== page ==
Tibor R. Machan
In the effort to move the world toward human liberty–to induce countries around the globe to implement the regime of individual rights to life, liberty, etc.–the image of turning around an aircraft carrier, redirecting which way it will move in the middle of the ocean, easily comes to mind. Those of use who have focused intensely on the merits of a bona fide, fully free country are often exasperated about how slow the progress goes, indeed, on whether there is much progress at all. Just listen to typical politicians, especially those who champion greater scope of authority for governments to manage people’s lives, and watch for how easily these people make use of the royal “we” as they discuss the affairs of the nation. They treat countries as their fiefdoms, realms they must manage, control, manipulate, direct, reform, clean up, etc. They look upon you and me as figures in a puppet show, to be moved around at their will.
A good case in point is the constant, incessant calls for government regulation whenever some problem arises in society. Such calls assume that (a) governments have the full authority to run everyone’s affairs, (b) governments have the skill to do this, and (c) governments are far more virtuous and decent than the rest of us when it comes to running anything at all. None of these assumptions is true, not a single solitary one, yet the assumptions are very rarely questioned by mainstream politicians, such as Nancy Pelosi, Barrack Obama, Harry Reed, et al. When these folks open their mouths about anything of concern to Americans or indeed people anywhere, they exhibit this tendency of looking upon themselves as supreme commanders, as folks anointed to be in charge of us all, as if we were all still mere subjects in a monarchy, meaning subject to the will of the royal court.
When politicians discuss fiscal policy, they so easily slip into this mode, treating as they do nearly always the wealth of the country as some kind of big pie they are authorized to divvy up in ways they deem proper. This is not done with equal ease when it comes to moving around the productive personnel in society since that is likely to wake people up to how much they are being simply used regardless of their consent. So, for example, national service, including conscription into the military, is rarely brought up now here in America. The idea is too directly an attack on human liberty. But the same reluctance isn’t evident when it comes to considering how governments will order around people on Wall Street, Main Street, on the farms, in factories and plants and office buildings. Citizens in these areas of society can be discussed as if they were mere objects on, say, a board game like Monopoly.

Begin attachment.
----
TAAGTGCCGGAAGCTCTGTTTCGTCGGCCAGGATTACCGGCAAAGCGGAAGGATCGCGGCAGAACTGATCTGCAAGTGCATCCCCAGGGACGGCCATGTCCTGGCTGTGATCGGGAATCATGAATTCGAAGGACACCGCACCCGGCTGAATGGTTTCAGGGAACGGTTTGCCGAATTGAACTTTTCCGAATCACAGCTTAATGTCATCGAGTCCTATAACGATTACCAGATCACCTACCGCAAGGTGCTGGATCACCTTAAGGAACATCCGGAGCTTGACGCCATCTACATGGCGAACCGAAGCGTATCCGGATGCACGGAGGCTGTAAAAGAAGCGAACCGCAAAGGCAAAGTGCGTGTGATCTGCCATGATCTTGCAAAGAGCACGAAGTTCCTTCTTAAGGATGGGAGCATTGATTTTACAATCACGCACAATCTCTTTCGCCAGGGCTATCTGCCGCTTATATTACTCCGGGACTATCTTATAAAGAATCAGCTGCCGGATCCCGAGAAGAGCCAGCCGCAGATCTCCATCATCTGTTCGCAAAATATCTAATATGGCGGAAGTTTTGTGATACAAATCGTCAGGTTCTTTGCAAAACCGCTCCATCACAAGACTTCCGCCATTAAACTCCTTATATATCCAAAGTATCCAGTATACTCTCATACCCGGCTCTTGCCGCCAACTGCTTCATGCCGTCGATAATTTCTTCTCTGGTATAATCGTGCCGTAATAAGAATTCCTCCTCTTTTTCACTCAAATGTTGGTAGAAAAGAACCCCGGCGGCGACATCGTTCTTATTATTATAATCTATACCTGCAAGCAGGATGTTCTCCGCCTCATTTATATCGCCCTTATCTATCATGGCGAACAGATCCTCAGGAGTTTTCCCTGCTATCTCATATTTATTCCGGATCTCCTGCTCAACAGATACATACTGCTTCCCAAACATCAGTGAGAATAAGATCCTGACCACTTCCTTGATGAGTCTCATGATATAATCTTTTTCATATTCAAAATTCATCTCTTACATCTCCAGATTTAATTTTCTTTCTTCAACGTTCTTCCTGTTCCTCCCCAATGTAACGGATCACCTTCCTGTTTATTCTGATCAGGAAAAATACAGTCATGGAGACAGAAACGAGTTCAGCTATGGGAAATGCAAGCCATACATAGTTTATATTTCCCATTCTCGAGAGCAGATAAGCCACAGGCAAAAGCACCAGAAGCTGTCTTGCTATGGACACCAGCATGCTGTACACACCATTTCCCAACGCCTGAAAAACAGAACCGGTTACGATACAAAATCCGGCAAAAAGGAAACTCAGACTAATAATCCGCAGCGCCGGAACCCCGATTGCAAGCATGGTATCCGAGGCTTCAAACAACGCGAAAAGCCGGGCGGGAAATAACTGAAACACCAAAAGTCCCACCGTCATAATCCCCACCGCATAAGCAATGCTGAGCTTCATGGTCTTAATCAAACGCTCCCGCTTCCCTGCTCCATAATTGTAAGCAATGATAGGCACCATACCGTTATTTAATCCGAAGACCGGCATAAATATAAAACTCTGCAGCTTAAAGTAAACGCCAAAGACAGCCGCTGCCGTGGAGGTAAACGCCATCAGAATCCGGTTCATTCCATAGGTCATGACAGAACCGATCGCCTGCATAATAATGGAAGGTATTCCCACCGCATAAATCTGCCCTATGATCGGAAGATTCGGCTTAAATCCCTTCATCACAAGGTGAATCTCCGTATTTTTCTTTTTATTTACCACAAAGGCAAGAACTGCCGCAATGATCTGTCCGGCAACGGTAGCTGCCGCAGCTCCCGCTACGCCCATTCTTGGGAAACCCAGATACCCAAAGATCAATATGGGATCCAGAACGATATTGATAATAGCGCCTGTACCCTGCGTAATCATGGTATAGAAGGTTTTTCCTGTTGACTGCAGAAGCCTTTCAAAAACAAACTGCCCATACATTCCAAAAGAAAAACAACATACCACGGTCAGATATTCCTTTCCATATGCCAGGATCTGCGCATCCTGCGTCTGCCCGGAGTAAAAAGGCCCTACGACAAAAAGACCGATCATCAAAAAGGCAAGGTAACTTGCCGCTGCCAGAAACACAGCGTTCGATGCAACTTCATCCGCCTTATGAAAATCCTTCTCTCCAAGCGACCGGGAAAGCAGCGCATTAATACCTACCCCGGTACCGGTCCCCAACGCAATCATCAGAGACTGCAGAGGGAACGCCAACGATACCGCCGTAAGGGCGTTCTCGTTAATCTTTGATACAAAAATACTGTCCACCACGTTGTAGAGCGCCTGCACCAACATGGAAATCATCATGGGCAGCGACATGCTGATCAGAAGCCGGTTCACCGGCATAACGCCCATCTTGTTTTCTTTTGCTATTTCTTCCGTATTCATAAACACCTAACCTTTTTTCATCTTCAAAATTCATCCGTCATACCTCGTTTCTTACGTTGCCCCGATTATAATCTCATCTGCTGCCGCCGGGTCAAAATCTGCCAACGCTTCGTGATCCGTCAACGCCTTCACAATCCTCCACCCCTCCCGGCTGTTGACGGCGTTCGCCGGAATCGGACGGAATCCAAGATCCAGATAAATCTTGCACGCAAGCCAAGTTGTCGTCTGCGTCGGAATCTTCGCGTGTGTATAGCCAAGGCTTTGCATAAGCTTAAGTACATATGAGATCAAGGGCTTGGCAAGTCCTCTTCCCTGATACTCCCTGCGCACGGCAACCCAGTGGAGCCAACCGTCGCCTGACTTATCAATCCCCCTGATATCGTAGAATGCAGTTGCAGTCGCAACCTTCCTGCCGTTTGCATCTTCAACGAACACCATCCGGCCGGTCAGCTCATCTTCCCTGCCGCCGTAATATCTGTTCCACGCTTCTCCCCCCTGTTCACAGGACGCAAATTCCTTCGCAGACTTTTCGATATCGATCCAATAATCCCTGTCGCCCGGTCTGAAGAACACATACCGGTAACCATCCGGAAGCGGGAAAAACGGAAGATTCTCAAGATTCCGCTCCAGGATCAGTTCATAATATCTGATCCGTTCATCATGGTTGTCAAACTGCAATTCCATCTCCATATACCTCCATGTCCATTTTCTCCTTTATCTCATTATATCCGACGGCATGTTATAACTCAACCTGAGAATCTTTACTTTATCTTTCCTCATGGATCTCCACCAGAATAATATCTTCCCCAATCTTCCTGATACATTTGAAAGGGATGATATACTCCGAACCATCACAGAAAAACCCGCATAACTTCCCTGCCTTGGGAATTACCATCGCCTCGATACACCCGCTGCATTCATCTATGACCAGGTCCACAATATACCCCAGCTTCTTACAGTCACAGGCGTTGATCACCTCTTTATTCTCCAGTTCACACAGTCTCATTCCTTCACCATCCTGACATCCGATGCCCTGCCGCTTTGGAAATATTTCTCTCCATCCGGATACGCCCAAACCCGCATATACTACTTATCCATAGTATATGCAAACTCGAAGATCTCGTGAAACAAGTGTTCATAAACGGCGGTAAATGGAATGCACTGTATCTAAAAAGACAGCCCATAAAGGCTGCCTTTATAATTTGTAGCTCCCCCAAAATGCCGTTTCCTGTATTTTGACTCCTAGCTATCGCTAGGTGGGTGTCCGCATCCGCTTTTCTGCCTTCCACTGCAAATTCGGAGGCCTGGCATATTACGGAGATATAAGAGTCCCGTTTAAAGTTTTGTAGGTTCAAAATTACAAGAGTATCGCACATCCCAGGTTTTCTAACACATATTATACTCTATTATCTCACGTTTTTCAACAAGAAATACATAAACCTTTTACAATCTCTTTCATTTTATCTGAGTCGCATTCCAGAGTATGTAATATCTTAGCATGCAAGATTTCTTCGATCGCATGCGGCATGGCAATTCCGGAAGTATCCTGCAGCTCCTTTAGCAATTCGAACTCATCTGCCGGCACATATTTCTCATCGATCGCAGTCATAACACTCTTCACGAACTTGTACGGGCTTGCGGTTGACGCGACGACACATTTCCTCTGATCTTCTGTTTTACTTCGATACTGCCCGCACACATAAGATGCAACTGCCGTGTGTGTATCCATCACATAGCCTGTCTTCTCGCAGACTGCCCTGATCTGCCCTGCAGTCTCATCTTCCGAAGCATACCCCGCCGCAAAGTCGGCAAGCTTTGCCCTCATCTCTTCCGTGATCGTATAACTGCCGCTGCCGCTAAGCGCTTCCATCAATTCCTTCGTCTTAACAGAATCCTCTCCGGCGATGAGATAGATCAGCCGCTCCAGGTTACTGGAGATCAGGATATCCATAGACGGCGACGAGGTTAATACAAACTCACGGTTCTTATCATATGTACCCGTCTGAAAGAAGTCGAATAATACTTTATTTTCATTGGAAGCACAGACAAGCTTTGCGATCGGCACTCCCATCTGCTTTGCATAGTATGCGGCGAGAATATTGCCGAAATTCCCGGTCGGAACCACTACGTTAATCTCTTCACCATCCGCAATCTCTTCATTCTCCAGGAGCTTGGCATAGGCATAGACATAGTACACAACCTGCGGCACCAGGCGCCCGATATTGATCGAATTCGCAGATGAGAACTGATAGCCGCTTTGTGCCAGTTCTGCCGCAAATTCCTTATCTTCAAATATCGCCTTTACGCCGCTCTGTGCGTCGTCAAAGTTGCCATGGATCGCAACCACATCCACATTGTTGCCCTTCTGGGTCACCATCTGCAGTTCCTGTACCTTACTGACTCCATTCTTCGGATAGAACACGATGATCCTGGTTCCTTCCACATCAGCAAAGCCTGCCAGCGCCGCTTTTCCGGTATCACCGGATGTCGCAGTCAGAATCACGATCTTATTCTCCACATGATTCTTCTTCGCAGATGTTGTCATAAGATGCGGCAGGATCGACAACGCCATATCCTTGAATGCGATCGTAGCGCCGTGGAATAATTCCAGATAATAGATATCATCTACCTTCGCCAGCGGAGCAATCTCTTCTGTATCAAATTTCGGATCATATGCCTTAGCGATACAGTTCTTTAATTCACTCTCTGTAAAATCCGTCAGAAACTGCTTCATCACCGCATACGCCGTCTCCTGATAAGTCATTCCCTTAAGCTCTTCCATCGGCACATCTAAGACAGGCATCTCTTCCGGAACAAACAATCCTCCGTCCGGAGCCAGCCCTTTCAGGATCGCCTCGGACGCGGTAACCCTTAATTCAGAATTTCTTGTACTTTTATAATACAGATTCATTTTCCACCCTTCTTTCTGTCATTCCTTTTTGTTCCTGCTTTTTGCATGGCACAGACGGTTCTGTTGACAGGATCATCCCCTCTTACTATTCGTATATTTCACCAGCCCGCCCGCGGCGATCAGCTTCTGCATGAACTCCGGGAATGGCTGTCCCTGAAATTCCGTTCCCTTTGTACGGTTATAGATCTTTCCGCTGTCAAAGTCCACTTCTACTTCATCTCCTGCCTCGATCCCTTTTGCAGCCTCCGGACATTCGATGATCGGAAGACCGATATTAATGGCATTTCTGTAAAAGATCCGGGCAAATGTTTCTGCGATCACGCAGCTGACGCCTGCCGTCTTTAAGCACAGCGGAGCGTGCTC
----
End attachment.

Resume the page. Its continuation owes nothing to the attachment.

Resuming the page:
Those who know that this is and has always been wrong, that such pushing around of human beings by other human beings is intolerable, more or less tyrannical, dictatorial, find it very difficult to grasp why so many others live with it all quite placidly, complying with the dictates as if they were children being guided and ordered by parents or nannies. (Hence the idea of the Nanny State!) Are people really best suited for lives of servitude, after all, so that events such as the American Revolution amounted to something quite unnatural, in defiance of human nature?
More likely, it is this matter of the governmental habit that’s implanted itself in the hearts and minds of millions of human beings. To wean them from this habit is akin to trying to turn around the proverbial aircraft carrier and will take time even if it is indeed a very proper, desirable thing to do. So despite the slow speed–sometimes no speed at all–with which a free society is being pursued around the globe and even in the U.S.A. that basically put the idea into circulation over the last several centuries, no permanent pessimism is warranted. Instead that old vigilance must be called up, eternally, which is the price of liberty.